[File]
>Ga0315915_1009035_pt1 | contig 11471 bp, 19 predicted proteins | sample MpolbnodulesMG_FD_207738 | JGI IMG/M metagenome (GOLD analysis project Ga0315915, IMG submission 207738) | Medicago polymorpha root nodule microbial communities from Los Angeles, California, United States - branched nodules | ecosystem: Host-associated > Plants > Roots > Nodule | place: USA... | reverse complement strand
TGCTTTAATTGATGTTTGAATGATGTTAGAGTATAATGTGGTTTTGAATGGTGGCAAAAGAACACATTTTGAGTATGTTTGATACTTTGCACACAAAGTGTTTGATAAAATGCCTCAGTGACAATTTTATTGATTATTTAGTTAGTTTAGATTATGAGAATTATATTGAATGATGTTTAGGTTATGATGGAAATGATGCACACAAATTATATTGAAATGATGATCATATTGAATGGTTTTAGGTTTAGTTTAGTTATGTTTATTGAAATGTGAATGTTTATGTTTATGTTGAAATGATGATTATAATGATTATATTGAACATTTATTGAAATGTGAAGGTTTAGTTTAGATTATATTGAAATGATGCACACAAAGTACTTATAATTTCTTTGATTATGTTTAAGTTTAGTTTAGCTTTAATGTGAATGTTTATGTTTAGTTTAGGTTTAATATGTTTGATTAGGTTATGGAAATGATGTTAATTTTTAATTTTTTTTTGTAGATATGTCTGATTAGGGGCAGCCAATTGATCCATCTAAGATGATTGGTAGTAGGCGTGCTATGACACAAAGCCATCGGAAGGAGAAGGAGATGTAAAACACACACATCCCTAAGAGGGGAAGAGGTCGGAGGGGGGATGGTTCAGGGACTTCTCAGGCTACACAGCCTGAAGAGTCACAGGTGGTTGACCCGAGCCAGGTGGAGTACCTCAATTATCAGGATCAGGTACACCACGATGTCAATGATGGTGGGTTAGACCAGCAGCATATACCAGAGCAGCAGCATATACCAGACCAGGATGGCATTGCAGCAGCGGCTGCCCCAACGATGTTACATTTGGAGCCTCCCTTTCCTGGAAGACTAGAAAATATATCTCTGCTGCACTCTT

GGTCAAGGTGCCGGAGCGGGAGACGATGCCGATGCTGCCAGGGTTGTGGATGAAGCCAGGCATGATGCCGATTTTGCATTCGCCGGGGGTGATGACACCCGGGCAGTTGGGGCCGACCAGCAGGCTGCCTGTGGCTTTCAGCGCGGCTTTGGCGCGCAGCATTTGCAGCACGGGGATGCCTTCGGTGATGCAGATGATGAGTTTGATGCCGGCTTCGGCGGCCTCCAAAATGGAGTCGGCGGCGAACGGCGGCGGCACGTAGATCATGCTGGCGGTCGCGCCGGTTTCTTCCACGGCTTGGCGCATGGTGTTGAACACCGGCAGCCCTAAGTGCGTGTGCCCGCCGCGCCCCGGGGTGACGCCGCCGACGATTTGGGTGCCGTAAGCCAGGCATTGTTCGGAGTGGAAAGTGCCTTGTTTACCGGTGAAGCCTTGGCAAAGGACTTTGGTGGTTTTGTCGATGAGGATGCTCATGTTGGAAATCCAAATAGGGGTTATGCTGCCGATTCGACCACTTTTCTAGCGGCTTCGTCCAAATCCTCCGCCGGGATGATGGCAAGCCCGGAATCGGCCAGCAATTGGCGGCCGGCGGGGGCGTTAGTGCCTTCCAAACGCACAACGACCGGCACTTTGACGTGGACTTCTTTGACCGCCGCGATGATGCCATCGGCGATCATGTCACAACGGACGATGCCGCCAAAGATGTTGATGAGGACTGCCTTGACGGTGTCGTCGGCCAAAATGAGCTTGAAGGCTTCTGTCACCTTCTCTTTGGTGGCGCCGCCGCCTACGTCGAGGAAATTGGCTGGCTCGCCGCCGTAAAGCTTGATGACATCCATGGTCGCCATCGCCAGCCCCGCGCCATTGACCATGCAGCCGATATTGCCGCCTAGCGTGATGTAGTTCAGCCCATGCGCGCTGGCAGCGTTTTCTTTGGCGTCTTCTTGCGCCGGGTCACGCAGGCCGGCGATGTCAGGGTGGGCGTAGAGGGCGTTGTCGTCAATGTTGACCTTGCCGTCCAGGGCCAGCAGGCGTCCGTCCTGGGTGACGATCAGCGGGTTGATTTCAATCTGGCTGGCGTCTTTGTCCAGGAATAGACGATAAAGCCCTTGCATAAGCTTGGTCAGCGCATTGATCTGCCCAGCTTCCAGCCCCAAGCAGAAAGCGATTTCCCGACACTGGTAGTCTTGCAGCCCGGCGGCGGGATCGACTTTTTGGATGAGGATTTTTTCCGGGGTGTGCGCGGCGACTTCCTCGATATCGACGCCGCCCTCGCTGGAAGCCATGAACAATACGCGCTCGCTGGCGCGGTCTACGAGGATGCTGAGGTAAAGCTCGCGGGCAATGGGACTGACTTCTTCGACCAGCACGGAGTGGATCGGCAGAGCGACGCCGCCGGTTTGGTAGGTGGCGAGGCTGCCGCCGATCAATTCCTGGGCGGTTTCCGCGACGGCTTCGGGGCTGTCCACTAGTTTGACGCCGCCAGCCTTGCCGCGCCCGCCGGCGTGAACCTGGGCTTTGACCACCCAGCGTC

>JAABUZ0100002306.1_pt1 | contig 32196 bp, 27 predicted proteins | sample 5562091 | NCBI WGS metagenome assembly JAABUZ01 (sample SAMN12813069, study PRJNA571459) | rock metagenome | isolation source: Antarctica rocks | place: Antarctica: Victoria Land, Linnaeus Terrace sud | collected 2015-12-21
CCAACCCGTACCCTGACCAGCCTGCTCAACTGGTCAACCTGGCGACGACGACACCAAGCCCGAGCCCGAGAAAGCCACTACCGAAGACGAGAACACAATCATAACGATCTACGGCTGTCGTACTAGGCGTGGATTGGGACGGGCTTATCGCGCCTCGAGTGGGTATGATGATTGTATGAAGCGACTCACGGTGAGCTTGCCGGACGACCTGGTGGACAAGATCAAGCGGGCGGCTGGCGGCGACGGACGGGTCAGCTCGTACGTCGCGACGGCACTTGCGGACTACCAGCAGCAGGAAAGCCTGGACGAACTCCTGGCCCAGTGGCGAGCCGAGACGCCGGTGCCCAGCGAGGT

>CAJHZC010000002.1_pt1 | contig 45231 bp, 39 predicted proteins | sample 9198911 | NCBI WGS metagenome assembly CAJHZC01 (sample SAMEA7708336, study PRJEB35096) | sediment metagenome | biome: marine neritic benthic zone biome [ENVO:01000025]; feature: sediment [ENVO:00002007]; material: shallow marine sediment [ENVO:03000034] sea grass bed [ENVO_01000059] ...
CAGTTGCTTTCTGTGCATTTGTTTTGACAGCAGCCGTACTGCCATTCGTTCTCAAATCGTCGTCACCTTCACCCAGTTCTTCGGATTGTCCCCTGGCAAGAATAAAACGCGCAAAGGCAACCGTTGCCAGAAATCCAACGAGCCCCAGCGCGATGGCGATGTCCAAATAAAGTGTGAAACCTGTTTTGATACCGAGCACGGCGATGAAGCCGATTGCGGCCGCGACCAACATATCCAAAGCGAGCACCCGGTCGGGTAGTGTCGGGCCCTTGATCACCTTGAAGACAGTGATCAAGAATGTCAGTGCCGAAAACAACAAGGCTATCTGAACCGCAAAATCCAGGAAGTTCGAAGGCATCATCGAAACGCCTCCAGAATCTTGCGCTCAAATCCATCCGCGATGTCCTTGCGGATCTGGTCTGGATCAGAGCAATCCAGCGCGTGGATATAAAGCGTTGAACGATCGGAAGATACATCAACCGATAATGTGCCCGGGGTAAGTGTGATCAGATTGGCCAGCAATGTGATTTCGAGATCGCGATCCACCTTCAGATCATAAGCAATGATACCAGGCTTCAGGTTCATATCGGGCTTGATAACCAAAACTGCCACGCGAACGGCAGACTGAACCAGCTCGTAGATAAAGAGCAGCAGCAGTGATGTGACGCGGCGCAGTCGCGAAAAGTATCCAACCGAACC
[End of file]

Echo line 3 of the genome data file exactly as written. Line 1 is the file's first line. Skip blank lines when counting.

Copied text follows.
GGTCAAGGTGCCGGAGCGGGAGACGATGCCGATGCTGCCAGGGTTGTGGATGAAGCCAGGCATGATGCCGATTTTGCATTCGCCGGGGGTGATGACACCCGGGCAGTTGGGGCCGACCAGCAGGCTGCCTGTGGCTTTCAGCGCGGCTTTGGCGCGCAGCATTTGCAGCACGGGGATGCCTTCGGTGATGCAGATGATGAGTTTGATGCCGGCTTCGGCGGCCTCCAAAATGGAGTCGGCGGCGAACGGCGGCGGCACGTAGATCATGCTGGCGGTCGCGCCGGTTTCTTCCACGGCTTGGCGCATGGTGTTGAACACCGGCAGCCCTAAGTGCGTGTGCCCGCCGCGCCCCGGGGTGACGCCGCCGACGATTTGGGTGCCGTAAGCCAGGCATTGTTCGGAGTGGAAAGTGCCTTGTTTACCGGTGAAGCCTTGGCAAAGGACTTTGGTGGTTTTGTCGATGAGGATGCTCATGTTGGAAATCCAAATAGGGGTTATGCTGCCGATTCGACCACTTTTCTAGCGGCTTCGTCCAAATCCTCCGCCGGGATGATGGCAAGCCCGGAATCGGCCAGCAATTGGCGGCCGGCGGGGGCGTTAGTGCCTTCCAAACGCACAACGACCGGCACTTTGACGTGGACTTCTTTGACCGCCGCGATGATGCCATCGGCGATCATGTCACAACGGACGATGCCGCCAAAGATGTTGATGAGGACTGCCTTGACGGTGTCGTCGGCCAAAATGAGCTTGAAGGCTTCTGTCACCTTCTCTTTGGTGGCGCCGCCGCCTACGTCGAGGAAATTGGCTGGCTCGCCGCCGTAAAGCTTGATGACATCCATGGTCGCCATCGCCAGCCCCGCGCCATTGACCATGCAGCCGATATTGCCGCCTAGCGTGATGTAGTTCAGCCCATGCGCGCTGGCAGCGTTTTCTTTGGCGTCTTCTTGCGCCGGGTCACGCAGGCCGGCGATGTCAGGGTGGGCGTAGAGGGCGTTGTCGTCAATGTTGACCTTGCCGTCCAGGGCCAGCAGGCGTCCGTCCTGGGTGACGATCAGCGGGTTGATTTCAATCTGGCTGGCGTCTTTGTCCAGGAATAGACGATAAAGCCCTTGCATAAGCTTGGTCAGCGCATTGATCTGCCCAGCTTCCAGCCCCAAGCAGAAAGCGATTTCCCGACACTGGTAGTCTTGCAGCCCGGCGGCGGGATCGACTTTTTGGATGAGGATTTTTTCCGGGGTGTGCGCGGCGACTTCCTCGATATCGACGCCGCCCTCGCTGGAAGCCATGAACAATACGCGCTCGCTGGCGCGGTCTACGAGGATGCTGAGGTAAAGCTCGCGGGCAATGGGACTGACTTCTTCGACCAGCACGGAGTGGATCGGCAGAGCGACGCCGCCGGTTTGGTAGGTGGCGAGGCTGCCGCCGATCAATTCCTGGGCGGTTTCCGCGACGGCTTCGGGGCTGTCCACTAGTTTGACGCCGCCAGCCTTGCCGCGCCCGCCGGCGTGAACCTGGGCTTTGACCACCCAGCGTC